Editors' note: This is a guest column. See Larry Downes' bio below.
I'm finally recovering from the case of information overload I caught at the Consumer Electronics Show in Las Vegas earlier this month. A great deal of policy was discussed at gadget central, thanks to the hard work of Tech Policy Central, which, for the first time at CES, put on a partner conference focused on information law and policy.
Boiling down my notes from the entire week, it's clear that the White House is developing an ambitious new plan to support information technology that previous administrations simply didn't have. The emerging emphasis on IT could lead to very positive developments, particularly for Internet companies and users.
Over the next few months, the details of this policy will become clearer. But for now, the federal government is trying hard to communicate its belief that IT has become a key driver of economic performance. Expect more announcements and initiatives aimed at stimulating efforts to accelerate IT adoption by businesses, consumers, and the government itself.
The push for universal broadband
The new policy is centered around a National Broadband Plan currently being drafted by the Federal Communications Commission. (The has been .) Although the plan was mandated by Congress as part of the 2009 stimulus bill, the commission and the White House have taken the opportunity to rethink many old assumptions about technology policy.
Although there are some grumblings, notably by Rep. Darrell Issa (R-Calif.) of the House Oversight and Government Reform Committee, about a lack of transparency in the preparation of the document, the Obama administration and FCC speakers at CES were all enthusiastic about the so-far undisclosed contents. Meanwhile,praised the FCC staff and outside experts who have been working on the plan over the past year, noting that the scope of the project was "unprecedented" in the history of the agency.
There's no doubt that the plan will make universal broadband access for all Americans a national priority. Universal access will be defined as affordable, high-speed Internet availability throughout the United States and will rely on a combination of fiber, cable, satellite, copper, and high-speed wireless. (I heard no mention of, a technology that has shown promise but has so far been held back by regulatory inertia.) Set-top box technologies that will make televisions act more like computers are also critical, particularly to lower-income Americans.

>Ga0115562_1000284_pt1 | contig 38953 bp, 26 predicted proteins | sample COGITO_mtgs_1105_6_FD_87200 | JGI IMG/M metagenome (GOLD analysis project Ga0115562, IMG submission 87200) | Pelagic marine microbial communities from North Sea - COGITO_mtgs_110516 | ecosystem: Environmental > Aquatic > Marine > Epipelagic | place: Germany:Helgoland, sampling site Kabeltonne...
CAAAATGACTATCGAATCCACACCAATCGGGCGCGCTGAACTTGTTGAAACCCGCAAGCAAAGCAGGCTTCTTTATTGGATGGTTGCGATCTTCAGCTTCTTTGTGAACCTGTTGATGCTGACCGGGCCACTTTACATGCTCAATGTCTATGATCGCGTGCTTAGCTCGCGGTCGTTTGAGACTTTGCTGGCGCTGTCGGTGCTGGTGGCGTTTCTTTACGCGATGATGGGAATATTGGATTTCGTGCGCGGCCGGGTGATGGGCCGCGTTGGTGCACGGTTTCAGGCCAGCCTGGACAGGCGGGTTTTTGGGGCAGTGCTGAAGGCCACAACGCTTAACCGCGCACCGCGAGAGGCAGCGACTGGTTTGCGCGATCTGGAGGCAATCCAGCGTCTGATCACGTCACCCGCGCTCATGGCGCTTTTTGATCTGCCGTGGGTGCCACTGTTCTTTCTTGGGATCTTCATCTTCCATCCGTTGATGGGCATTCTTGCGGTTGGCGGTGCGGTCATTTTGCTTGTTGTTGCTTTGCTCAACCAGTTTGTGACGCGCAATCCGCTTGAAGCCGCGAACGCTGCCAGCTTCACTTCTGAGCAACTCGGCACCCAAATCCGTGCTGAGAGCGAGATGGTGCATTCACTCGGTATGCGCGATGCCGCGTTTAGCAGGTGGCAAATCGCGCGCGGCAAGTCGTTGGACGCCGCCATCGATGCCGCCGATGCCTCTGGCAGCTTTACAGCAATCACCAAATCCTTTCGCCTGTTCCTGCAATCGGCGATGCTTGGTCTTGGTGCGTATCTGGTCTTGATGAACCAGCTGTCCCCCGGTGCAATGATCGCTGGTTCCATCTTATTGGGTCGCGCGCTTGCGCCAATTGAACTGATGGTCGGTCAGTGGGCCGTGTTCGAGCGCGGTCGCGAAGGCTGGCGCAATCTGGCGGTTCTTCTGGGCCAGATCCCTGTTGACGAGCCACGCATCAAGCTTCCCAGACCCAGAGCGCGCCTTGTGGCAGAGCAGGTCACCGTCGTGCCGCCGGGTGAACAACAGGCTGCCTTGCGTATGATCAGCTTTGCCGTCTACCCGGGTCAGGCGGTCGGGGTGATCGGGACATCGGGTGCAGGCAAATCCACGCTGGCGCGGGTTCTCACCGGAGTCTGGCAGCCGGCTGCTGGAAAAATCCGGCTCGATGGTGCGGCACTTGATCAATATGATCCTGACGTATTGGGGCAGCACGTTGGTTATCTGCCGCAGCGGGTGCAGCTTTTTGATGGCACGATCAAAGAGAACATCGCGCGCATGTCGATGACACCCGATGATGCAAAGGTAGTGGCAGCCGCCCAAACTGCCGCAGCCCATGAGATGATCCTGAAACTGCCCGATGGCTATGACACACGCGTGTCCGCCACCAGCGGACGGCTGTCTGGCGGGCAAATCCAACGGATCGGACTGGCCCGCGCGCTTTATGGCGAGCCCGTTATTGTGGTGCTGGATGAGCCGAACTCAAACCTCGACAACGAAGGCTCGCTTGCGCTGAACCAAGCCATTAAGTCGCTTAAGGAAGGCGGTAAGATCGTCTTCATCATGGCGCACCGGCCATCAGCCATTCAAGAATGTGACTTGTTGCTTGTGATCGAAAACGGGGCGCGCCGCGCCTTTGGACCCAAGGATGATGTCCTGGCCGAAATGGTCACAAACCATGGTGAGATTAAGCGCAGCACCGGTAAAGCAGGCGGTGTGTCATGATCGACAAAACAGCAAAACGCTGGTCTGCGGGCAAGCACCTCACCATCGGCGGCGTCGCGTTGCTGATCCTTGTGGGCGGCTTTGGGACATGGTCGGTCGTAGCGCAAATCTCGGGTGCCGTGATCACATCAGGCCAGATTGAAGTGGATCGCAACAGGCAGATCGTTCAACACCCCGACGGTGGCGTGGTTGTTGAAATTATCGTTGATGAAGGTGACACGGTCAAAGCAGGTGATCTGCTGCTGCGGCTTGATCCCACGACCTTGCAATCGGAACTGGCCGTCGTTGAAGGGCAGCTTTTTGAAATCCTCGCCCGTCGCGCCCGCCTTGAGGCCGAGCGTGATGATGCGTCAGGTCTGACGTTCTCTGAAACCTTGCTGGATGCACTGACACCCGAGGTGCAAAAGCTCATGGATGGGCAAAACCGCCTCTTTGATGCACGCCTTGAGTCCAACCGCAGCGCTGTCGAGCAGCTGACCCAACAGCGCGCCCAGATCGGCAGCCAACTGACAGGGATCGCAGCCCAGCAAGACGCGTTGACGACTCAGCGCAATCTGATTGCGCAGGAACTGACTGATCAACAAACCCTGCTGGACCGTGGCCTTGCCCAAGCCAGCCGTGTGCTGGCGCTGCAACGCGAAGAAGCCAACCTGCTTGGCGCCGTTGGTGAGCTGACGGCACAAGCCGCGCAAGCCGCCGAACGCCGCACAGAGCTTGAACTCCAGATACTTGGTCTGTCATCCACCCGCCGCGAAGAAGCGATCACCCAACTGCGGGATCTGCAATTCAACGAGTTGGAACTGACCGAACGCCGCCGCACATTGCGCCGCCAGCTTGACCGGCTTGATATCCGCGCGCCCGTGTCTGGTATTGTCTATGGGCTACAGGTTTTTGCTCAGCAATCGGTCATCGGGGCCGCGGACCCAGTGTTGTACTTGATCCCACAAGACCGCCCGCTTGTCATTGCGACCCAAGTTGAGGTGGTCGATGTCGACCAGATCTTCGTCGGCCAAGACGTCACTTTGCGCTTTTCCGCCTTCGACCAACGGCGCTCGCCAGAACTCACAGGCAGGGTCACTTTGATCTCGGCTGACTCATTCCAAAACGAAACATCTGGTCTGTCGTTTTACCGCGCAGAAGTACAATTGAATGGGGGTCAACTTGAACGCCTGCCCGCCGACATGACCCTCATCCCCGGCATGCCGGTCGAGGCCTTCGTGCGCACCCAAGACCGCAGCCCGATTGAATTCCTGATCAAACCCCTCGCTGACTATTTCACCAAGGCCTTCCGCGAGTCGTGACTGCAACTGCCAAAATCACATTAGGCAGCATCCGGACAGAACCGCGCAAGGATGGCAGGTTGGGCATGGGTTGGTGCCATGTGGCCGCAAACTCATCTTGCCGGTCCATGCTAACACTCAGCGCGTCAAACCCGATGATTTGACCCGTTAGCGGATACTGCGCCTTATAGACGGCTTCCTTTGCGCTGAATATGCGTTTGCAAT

The administration believes that an aggressive rollout of higher speeds and full coverage will translate to faster economic recovery and increased competitiveness for U.S. businesses. Although broadband Internet access is currently available in 90 percent of the United States and installed in roughly 73 million homes, as a percentage of population, the U.S. currently ranks eighth in overall broadband penetration.
The big question is how to fund the investments needed to achieve this ambitious goal. Leading companies in the communications industry have made multibillion-dollar investments in broadband infrastructure throughout the dot-com crash and the current recession, but it's clear that a great deal more money is needed to fill the gaps in coverage and increase transmission speeds overall. The U.S. faces geographic, economic, and sociocultural challenges to universal adoption that smaller and more urban countries don't.
Neil Fried, minority counsel to the House Energy and Commerce Committee, repeated a much-cited figure that making 100Mbps broadband available to every American home willin infrastructure upgrades. By comparison, the . The proposal process contained so many restrictions on how the funds could be spent that none of the major players even applied.
So the vast majority of this investment is going to have to come from the private sector, which. Indeed, private-sector investment became a major theme of the conference. Genachowski, by my count, used the phrase "private investment" seven times in his comments at CES.